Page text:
Rachel

We began the lesson by doing a light warm-up and playing Twinkle Twinkle. Rachel then showed me her progress on Old Pig Donald. She had some hesitations with playing some of the notes, so I suggested she review it for next week too. We also took a look at Shepherd Count Your Sheep and did some review in her writing book with half notes and whole notes.

I noticed she Rachel a tendency to start over when she makes a mistake, and I suggested that she work on the section she has a problem with instead of starting over and repeating the same mistake over again.

At home

Rachel can review Old Pig Donald and Shepherd Count Your Sheep. She should play both 2 or 3 times each. A parent can sit with her and listen as she plays. She may also need help reading the finger numbers as she plays along. She should play for 5 minutes every day!

Chantal

We began the lesson by reviewing A Dozen a Day Group II exercises 1-3 in D major. Chantal did a great job with this! I noticed while playing the warm-ups, she has a tendency to raise her wrists really high (think T-rex arms). She doesn’t need them raised that much! She a light elevation from the keyboard, like in this image. https://goo.gl/images/HhaazF

We then looked at A Mixed Up Song. I emphasized it was important to keep the left hand on the keyboard, even when it isn’t playing. The fingerings suggested in the piece are also really helpful and make the piece easier to play. It’s important to follow them!

At home

Chantal should play Dozen a Day Group II exercises 4-6 in D major, playing with strong fingers. She should work on A Mixed Up Song, making sure to use the suggested fingerings. She can also start thinking about playing in the recital in April. I think it’d be awesome if she played! She should play for 10-15 minutes every day!

Zoe

We began the lesson by playing A Dozen a Day group III exercises 7-9 in A major. She played at a great speed with strong fingers! We also looked at the Keyboard Trick warm-up, which she also did a really good job with. The main thing I worked on with this was keeping the wrist elevated! Zoe showed me The Haunted Mouse, which was really good! She kept the left hand down throughout the piece while the right hand moved!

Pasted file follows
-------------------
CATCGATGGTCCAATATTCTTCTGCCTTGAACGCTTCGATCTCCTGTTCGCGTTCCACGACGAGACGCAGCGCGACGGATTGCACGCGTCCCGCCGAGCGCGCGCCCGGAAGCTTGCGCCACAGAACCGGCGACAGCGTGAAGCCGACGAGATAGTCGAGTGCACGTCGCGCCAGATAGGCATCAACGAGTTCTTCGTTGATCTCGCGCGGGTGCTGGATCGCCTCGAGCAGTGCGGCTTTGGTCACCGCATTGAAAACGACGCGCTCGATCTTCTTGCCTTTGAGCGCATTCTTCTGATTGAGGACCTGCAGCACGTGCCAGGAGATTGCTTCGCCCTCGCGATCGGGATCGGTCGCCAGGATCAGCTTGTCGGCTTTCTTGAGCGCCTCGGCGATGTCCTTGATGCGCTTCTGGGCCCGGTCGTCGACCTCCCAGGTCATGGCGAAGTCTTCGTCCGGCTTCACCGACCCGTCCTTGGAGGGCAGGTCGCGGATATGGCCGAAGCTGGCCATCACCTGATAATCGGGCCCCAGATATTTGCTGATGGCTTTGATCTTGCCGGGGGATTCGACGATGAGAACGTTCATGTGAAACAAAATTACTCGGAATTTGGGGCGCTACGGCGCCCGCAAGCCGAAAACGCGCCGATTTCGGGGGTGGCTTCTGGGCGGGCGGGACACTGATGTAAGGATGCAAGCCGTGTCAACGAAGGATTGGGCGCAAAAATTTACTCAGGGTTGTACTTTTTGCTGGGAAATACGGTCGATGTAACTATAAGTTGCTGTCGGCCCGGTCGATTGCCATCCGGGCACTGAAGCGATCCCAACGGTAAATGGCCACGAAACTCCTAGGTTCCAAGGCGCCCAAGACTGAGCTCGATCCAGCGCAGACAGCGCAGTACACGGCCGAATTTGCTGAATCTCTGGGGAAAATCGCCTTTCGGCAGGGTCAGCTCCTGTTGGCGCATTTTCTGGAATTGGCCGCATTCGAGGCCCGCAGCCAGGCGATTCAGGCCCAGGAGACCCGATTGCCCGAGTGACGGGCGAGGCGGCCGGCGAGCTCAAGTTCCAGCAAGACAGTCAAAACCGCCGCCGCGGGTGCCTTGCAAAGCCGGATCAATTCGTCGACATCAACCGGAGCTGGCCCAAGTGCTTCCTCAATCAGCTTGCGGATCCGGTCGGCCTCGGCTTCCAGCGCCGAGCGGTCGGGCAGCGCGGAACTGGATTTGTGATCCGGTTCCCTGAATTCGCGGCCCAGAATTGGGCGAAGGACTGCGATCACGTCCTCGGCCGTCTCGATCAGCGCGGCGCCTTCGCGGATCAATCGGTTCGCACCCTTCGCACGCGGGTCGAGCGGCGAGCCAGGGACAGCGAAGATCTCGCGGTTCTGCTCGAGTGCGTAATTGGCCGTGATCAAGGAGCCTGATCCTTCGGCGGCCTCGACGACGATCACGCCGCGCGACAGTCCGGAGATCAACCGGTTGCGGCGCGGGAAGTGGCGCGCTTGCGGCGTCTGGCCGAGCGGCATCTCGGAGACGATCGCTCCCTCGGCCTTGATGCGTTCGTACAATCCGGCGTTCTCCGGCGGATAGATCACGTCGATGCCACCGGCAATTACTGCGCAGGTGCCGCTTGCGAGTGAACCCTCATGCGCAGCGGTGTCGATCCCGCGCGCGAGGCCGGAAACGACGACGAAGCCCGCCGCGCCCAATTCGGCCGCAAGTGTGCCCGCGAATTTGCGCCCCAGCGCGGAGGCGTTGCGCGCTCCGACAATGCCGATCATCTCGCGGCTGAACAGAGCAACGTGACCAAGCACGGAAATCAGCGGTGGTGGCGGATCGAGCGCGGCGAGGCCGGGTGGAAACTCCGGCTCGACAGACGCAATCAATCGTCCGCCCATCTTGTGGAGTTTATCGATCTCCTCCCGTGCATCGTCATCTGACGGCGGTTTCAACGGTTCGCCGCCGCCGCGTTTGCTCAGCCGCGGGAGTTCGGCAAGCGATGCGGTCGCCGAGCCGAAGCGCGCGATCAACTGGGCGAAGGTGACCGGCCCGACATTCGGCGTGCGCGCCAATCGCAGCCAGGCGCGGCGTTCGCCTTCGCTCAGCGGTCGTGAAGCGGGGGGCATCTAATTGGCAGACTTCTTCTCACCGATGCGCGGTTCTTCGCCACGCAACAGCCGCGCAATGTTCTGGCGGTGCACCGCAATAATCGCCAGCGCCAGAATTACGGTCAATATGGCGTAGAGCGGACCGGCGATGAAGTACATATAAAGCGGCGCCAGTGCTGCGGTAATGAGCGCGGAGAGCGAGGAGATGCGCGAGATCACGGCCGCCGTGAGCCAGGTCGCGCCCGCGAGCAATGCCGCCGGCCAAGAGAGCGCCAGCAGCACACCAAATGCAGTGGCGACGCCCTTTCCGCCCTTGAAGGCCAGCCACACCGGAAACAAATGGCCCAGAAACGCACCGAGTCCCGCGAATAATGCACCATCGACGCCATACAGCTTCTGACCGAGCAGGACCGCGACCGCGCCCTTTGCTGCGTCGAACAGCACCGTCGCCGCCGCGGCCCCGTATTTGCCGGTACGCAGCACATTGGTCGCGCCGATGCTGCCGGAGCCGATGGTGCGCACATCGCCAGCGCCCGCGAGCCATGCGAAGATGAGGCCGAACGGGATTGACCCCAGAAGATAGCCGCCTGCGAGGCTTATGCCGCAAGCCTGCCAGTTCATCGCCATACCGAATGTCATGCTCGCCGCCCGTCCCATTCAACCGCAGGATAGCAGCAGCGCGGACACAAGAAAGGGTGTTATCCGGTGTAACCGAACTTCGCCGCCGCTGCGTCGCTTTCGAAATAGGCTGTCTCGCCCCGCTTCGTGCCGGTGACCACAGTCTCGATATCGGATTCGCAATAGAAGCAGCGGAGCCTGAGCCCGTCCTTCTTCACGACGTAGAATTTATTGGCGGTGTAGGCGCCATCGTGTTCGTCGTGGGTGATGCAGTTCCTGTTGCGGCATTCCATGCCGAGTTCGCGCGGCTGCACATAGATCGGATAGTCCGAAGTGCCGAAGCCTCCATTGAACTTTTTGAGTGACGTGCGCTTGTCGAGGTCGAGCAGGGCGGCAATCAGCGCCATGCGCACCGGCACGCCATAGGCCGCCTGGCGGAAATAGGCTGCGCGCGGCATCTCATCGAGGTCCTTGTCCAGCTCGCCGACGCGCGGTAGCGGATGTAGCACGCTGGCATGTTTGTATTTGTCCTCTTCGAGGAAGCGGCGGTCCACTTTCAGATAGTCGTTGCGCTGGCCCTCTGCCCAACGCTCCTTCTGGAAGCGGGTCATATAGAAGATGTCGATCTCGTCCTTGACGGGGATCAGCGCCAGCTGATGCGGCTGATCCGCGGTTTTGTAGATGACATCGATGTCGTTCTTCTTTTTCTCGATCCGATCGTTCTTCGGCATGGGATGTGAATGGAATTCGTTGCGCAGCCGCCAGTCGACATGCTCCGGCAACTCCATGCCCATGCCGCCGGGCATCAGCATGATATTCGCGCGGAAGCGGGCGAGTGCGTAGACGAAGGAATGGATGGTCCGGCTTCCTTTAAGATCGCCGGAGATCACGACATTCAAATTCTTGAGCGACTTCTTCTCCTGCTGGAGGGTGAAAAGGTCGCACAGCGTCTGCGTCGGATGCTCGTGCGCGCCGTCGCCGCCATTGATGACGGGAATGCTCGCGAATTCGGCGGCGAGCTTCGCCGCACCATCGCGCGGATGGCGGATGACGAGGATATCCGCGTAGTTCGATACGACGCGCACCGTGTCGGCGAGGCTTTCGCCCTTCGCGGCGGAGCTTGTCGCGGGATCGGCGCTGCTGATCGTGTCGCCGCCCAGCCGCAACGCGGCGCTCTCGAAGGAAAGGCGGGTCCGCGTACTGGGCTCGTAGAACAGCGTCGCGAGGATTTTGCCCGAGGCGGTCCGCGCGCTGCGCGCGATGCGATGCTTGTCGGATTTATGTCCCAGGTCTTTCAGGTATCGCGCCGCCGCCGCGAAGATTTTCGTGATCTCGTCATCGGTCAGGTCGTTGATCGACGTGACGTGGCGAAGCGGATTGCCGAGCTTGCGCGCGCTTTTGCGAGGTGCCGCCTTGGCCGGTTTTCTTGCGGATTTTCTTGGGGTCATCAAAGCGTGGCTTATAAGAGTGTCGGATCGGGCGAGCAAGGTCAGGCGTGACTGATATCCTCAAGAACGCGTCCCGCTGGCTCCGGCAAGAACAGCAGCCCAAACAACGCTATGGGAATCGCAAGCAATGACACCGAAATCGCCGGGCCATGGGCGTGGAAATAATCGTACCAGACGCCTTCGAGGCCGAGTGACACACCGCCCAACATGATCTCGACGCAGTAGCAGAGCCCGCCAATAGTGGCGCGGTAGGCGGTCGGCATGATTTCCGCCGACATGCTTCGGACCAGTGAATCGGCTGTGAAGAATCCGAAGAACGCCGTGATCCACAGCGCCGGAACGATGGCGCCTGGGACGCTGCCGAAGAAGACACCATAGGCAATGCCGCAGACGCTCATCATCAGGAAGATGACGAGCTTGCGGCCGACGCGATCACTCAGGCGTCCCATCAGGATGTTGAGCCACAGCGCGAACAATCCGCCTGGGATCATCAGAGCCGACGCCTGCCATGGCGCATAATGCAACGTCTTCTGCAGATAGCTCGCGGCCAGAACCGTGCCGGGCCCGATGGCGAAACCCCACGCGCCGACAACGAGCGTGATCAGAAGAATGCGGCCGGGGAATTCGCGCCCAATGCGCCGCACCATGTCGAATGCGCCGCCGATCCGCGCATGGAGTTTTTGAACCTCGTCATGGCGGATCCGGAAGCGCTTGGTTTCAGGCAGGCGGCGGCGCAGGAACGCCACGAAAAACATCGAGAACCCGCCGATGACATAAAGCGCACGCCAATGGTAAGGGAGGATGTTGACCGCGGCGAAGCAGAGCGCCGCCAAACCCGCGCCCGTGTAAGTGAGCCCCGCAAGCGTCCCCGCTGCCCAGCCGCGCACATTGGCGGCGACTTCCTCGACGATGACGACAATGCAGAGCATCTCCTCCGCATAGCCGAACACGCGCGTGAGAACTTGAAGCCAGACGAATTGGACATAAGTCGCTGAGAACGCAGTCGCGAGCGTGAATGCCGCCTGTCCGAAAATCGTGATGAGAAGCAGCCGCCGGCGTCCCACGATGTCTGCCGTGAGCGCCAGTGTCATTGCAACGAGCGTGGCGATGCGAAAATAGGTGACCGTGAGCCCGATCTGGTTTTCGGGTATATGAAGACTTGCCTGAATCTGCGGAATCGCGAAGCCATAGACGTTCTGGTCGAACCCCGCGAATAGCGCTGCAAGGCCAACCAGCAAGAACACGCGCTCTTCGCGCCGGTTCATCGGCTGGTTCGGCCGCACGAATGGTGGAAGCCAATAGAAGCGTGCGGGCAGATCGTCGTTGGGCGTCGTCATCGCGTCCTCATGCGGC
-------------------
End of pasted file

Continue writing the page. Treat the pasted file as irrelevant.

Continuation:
At home

Zoe should work on A  Dozen a Day group III exercises 10-12 in A major. One of the exercises features the left hand crossing over the right hand while the right hand holds a note. I demonstrated how to do it again in the lesson. She can start to work on the Wild Colt technique exercise. She can also take a look at Classic Dance in the lesson book. She should be playing all the connected and detached notes as written. She should try to keep her fingers curved over the keys as she played. She sometimes has a tendency to let her fingers shoot up into the air as she plays. It’s important they stay close to the keyboard! She should play for 15 minutes every day.

Julie

Warm-Up: Double 3rds and F# minor harmonic scale. Start hands separately, but you can start to play hands together if you feel more confident towards the end of the week.

Sonatina: Awesome job! We will move onto something new now.

Beethoven Rondo: Start working on this hands separately. Play all articulations and dynamics as you practice. Focus on the 1st section of the piece, and play hands together towards the end of the week if you feel more comfortable.
Try to pencil in the different sections of the rondo. Here’s a little intro into the rondo form. We will also study it in more depth in the coming weeks. http://openmusictheory.com/rondo.html

Lied: Practice this all the way through 3-5 times every day. Then work on trouble spots. You can record yourself and listen back. Pencil in little marks where you hear mistakes.
Work on hands separately 4 lines before the end. Play really slowly and really strong several times, then try it at tempo with the lighter performance touch.
Look at the music, hear it in your head. Follow along the music as you hear the piece in your head on days you can’t practice.

Schumann: Practice the left hand alone in the 1st section to bring out the different voices. Think about the chords in section II. How do they relate to the key structure? Pencil in your own dynamics for section II (or adapt the ones I wrote in).

Don’t forget to bring in your sister’s saxophone piano accompaniment! We can look at in it our lesson so you can perform at the recital together.

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